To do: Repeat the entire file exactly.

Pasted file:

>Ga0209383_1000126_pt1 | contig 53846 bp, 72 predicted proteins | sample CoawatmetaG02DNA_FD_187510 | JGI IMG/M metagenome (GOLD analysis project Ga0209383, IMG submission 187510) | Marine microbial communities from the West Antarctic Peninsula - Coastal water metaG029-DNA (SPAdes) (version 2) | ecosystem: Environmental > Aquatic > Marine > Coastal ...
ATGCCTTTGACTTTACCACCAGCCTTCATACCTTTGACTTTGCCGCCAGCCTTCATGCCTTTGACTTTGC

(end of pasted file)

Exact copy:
>Ga0209383_1000126_pt1 | contig 53846 bp, 72 predicted proteins | sample CoawatmetaG02DNA_FD_187510 | JGI IMG/M metagenome (GOLD analysis project Ga0209383, IMG submission 187510) | Marine microbial communities from the West Antarctic Peninsula - Coastal water metaG029-DNA (SPAdes) (version 2) | ecosystem: Environmental > Aquatic > Marine > Coastal ...
ATGCCTTTGACTTTACCACCAGCCTTCATACCTTTGACTTTGCCGCCAGCCTTCATGCCTTTGACTTTGC